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Posted on Sustainabilitank.info on June 7th, 2012
by Pincas Jawetz (pj@sustainabilitank.info)

RIO+20 got the money for the upcoming conference in order to look at what was achieved and what is yet to be achieved from those items codified in AGENDA 21, and within the guidelines of the 1992 Rio Principles. The money was not given to the organizers of the 2012 Conference in order to re-invent the wheel. Also, that Algerian diplomat who abused the chair in Working Group II last month, by sitting there and putting brackets around the word SUSTAINABLE when it was written in front of DEVELOPMENT – was demonstrating that he was still in the mid 1970s – that is the RIO-20 period or the STONE AGE of DEVELOPMENT.  We hope thus that countries like Bangladesh, Mexico, Brazil, and the smaller States of the SIDS, will eventually walk out from those G-77 and create a progressive G that knows what is needed and will insist at the effort to get it!

Power to those that understand what they demand!

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Pacific Civil Society Releases Rio+20 Statement: The Future We Demand!

Pacific civil society organizations have released an urgent appeal to UN Member States attending the UN Conference on Sustainable Development (Rio+20) in June 2012. “The Future We Demand” is signed by local, national and regional organizations, networks and allies, including the Pacific Network on Globalization, Fiji Women’s Rights Movement, the Pacific Conference of Churches, and Development Alternatives for Women with Women for a New Era (DAWN).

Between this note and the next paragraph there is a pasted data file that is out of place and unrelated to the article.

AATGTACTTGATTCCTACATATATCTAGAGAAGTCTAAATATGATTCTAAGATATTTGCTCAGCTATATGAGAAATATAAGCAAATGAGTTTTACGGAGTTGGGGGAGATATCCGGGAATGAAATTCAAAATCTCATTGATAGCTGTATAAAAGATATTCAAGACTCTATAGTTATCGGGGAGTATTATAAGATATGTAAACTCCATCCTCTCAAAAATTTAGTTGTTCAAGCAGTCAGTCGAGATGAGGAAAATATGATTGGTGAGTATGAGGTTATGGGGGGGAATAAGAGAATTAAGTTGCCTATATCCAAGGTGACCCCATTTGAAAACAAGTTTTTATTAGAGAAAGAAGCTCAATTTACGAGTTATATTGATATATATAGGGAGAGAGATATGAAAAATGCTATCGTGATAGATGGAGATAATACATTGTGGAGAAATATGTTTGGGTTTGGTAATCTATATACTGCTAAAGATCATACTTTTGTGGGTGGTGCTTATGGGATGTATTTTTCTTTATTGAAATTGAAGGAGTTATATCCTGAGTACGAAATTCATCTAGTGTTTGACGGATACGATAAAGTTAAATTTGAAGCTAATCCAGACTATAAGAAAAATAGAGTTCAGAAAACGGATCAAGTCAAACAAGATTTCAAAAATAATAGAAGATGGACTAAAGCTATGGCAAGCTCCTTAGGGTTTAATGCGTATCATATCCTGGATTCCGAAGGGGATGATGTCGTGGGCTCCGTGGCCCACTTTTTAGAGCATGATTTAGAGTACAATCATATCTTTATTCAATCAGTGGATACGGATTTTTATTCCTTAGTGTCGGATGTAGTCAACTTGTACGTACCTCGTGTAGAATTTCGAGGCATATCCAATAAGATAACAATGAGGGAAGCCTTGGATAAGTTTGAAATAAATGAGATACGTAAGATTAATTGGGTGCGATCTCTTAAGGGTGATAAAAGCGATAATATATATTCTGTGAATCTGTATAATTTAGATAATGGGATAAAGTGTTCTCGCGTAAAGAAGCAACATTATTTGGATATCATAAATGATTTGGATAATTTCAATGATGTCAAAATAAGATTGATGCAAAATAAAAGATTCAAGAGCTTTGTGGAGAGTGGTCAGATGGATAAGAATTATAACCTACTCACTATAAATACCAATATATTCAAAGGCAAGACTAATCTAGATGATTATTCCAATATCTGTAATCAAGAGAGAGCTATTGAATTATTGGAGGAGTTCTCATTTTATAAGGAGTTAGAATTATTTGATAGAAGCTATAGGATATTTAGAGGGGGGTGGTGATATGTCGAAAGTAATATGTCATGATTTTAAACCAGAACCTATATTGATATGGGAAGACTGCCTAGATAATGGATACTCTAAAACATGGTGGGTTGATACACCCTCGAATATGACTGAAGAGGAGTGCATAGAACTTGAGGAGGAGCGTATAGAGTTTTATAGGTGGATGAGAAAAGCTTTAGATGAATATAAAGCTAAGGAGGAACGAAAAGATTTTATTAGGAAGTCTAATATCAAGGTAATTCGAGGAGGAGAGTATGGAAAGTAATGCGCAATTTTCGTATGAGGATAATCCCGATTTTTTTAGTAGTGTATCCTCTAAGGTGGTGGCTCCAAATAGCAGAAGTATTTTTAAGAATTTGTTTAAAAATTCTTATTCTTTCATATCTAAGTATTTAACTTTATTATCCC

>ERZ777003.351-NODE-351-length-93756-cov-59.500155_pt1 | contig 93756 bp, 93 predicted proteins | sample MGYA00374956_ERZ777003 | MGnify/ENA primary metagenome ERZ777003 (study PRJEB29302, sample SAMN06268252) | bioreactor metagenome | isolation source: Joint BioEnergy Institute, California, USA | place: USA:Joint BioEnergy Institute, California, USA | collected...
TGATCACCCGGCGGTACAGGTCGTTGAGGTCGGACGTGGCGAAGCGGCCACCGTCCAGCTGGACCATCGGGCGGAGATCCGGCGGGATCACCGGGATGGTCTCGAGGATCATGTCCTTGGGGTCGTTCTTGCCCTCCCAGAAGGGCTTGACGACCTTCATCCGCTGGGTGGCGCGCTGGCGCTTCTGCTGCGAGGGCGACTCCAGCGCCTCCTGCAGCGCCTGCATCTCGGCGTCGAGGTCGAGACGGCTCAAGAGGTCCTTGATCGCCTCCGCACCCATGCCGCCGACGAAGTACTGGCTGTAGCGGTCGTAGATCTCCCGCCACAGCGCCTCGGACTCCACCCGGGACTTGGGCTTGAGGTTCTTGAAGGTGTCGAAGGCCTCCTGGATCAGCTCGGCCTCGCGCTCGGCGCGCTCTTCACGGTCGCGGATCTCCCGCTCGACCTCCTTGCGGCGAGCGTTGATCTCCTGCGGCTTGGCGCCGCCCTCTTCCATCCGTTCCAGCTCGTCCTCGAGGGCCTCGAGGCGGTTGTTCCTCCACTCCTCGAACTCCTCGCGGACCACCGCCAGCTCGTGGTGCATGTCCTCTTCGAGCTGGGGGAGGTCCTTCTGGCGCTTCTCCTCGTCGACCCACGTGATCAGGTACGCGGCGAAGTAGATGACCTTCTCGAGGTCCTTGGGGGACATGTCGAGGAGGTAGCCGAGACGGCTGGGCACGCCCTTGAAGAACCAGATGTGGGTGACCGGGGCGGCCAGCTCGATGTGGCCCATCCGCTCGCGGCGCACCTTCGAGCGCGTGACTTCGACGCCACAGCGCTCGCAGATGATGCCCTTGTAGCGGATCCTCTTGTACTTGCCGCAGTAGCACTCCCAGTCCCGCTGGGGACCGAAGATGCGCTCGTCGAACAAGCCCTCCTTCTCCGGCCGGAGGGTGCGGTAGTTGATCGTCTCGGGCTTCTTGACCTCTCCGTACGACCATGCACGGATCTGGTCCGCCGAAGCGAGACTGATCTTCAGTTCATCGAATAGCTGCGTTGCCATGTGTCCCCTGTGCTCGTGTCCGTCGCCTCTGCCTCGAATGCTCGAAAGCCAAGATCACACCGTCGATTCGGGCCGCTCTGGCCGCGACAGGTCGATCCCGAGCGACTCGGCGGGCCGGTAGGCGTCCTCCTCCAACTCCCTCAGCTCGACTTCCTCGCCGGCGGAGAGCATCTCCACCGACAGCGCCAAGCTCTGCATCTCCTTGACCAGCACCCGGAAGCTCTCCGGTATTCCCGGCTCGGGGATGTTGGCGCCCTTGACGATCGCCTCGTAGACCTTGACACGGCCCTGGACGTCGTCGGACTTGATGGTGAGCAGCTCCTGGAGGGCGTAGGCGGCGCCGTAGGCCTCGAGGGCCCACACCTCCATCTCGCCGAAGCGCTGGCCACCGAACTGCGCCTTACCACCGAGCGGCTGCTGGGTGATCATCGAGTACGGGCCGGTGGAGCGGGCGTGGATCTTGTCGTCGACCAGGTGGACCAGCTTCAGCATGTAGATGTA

The statement calls for strong political leadership, and urgent action towards real and transformative solutions. It reaffirms the Rio Principles and Agenda 21, and highlights the fragility and resilience of Pacific Island States, and makes a strong call for results at Rio: “The future that the peoples of the Pacific demand in solidarity with others around the world, is one of social justice and human rights for all, and a recognition of the need to balance the three pillars of sustainable development – environmental, social and economic sustainability.”

Click here to read the Pacific statement.

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